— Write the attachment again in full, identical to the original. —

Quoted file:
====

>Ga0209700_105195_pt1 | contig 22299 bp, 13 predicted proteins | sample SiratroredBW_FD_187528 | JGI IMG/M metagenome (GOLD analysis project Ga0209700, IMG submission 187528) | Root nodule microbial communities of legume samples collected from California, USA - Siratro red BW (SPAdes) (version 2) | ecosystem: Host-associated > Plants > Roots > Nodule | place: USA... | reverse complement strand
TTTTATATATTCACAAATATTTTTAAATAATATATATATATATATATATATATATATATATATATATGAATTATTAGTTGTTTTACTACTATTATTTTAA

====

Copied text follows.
>Ga0209700_105195_pt1 | contig 22299 bp, 13 predicted proteins | sample SiratroredBW_FD_187528 | JGI IMG/M metagenome (GOLD analysis project Ga0209700, IMG submission 187528) | Root nodule microbial communities of legume samples collected from California, USA - Siratro red BW (SPAdes) (version 2) | ecosystem: Host-associated > Plants > Roots > Nodule | place: USA... | reverse complement strand
TTTTATATATTCACAAATATTTTTAAATAATATATATATATATATATATATATATATATATATATATGAATTATTAGTTGTTTTACTACTATTATTTTAA